Jobless rate falls; more stop searching

Bucyrus Telegraph Forum - January 21, 2012
   

by Russ Zimmer

The state’s unemployment rate dropped sharply for the second consecutive month, but, once again, it’s not all good news.

The Ohio Department of Job and Family Services reported the unemployment rate fell to 8.1 percent in December. That’s down from 8.5 percent in November and a 28-year high of 10.6 percent in December 2009.

As with the previous month’s report, the plummeting rate has more to do with people giving up their job searches than with the unemployed getting work.

From November to December of last year, 21,000 fewer people were employed or seeking work, the second-steepest drop since the summer of 1983. The steepest? October to November, when 23,000 people disappeared from the labor market.

A reduction in the number of available workers can make the employment situation sound better when it hasn’t appreciably improved.

For example, Ohio had its third-largest drop in the unemployment rate in 30 years in December, yet job gains were paltry at best.

The monthly telephone survey used to determine the unemployment rate showed a gain of 5,000 jobs, while a different survey — the Current Employment Statistics Survey, a monthly sampling of more than 12,000 employers — showed the number of employed people decreased in December by 3,300.

There were 91,000 fewer unemployed people, but also 85,000 fewer people in jobs or looking for ones.

Ohio State University economist Bruce Weinberg said there is some overlap there.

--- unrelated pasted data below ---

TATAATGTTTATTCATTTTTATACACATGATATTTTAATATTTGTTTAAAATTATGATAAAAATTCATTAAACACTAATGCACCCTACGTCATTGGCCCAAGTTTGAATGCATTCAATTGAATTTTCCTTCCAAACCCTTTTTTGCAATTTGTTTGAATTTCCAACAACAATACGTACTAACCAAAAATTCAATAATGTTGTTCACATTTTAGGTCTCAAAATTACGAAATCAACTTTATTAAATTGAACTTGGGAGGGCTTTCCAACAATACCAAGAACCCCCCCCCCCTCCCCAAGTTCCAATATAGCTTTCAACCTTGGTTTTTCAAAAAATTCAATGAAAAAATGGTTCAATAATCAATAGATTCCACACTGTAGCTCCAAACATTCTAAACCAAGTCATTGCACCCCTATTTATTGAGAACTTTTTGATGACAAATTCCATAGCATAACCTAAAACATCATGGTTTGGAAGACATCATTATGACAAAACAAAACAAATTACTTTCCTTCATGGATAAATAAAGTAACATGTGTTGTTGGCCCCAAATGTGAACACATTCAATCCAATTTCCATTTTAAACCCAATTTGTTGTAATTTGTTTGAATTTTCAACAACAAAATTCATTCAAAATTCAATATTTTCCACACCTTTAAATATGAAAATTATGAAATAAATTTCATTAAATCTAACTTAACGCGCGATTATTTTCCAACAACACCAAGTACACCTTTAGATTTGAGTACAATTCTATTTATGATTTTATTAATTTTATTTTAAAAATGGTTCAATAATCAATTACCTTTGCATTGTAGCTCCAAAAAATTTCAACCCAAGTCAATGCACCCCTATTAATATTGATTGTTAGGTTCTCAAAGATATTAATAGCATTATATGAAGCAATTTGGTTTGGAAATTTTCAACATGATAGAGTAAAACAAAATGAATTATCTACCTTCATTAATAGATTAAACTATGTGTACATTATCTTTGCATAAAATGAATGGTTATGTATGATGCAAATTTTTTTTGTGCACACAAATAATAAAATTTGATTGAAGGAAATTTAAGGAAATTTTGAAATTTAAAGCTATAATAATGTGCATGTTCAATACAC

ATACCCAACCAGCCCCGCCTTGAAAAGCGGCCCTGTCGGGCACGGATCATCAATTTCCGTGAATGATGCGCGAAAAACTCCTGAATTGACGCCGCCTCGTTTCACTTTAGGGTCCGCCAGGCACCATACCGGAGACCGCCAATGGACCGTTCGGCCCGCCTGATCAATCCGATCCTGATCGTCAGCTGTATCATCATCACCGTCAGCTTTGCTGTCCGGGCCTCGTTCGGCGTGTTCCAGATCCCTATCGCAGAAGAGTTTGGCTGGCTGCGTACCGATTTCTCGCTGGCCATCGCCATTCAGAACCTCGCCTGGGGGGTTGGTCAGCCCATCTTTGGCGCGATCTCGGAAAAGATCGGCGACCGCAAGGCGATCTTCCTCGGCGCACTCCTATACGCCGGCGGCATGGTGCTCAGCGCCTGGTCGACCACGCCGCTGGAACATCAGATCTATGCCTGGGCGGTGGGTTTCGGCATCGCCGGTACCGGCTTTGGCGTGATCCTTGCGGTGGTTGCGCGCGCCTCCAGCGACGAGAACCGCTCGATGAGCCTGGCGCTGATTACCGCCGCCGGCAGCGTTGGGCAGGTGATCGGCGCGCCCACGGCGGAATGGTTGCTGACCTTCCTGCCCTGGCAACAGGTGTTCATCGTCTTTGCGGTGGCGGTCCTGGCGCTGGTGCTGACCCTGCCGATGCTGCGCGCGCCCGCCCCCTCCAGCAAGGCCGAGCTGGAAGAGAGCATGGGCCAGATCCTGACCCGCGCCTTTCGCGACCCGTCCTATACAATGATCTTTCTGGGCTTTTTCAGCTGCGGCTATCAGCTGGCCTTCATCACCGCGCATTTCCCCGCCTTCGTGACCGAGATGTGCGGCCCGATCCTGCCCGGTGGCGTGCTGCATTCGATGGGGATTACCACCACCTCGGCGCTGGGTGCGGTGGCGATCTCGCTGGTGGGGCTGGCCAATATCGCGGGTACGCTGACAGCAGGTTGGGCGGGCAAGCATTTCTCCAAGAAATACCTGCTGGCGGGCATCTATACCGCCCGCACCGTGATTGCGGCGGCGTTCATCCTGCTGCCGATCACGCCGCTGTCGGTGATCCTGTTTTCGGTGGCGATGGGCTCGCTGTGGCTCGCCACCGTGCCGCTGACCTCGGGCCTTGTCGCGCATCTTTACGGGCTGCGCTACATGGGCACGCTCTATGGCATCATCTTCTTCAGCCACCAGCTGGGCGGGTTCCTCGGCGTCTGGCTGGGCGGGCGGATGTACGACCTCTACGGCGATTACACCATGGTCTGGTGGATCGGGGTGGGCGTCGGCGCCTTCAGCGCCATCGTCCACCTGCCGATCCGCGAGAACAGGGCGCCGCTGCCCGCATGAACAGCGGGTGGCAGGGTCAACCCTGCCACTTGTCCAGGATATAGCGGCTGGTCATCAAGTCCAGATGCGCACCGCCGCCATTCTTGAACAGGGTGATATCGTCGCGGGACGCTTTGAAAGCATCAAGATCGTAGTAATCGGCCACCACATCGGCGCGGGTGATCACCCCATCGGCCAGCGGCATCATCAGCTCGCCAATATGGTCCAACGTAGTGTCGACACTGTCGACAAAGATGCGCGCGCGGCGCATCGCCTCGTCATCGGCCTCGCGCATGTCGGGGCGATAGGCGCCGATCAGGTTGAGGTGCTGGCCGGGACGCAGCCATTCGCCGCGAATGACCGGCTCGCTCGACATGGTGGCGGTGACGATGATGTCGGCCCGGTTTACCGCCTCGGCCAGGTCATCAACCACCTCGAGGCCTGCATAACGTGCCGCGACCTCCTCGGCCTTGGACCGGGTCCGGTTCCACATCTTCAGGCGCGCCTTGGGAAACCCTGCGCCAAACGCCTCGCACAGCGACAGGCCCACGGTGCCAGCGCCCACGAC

“Nationally you have increases in employment rather than decreases in the number of people looking for jobs,” he said. “You have more people in Ohio who are giving up looking for jobs and don’t count as unemployed.”

Ben Johnson, spokesman for the Ohio Department of Job and Family Services, said there is no way to know from the state’s estimates why the labor force is smaller. Some people may have opted to return to school or retire early, either of which would remove them from the work force count, he said.

But, he said, many are undoubtedly discouraged workers and their continued departure from the job market underscores the slow pace of economic recovery.

“We do not want to see the labor force shrink. As part of the economic recovery, we expect the labor force to grow,” he said. “That hasn’t really happened yet.”

Weinberg said this pattern is unexpected in an economic recovery.

It’s counterintuitive, but unemployment rates often go up in a recovery as discouraged workers re-enter the labor force because they are once again optimistic. While searching, they are once again counted as unemployed, rather than not counted at all.

Last month, when the unemployment rate plunged by a half point for almost identical reasons, the news was received warmly by the majority party. This week’s news brought similar responses.

“OH’s unemployment fell again, this time to 8.1%. It’s headed the right direction but we’ve got to get more Ohioans working,” read a tweet from Gov. John Kasich.

Bill Batchelder, Ohio speaker of the House, and state GOP Chairman Kevin DeWine released separate statements giving credit to Kasich and House Republicans.

“Job creation has always been our number-one priority and our work from this session is truly bearing fruit,” Batchelder’s statement said.

Opponents argue the rate drop disguises underlying problems with Ohio’s economy.

“Investment in our economy has been too small, and recovery has been too slow. We see the consequences of austerity playing out in our labor force, and too many Ohioans becoming discouraged,” said Hannah Halbert, policy liaison with liberal think-tank Policy Matters Ohio.

Jobless rate falls; more stop searching

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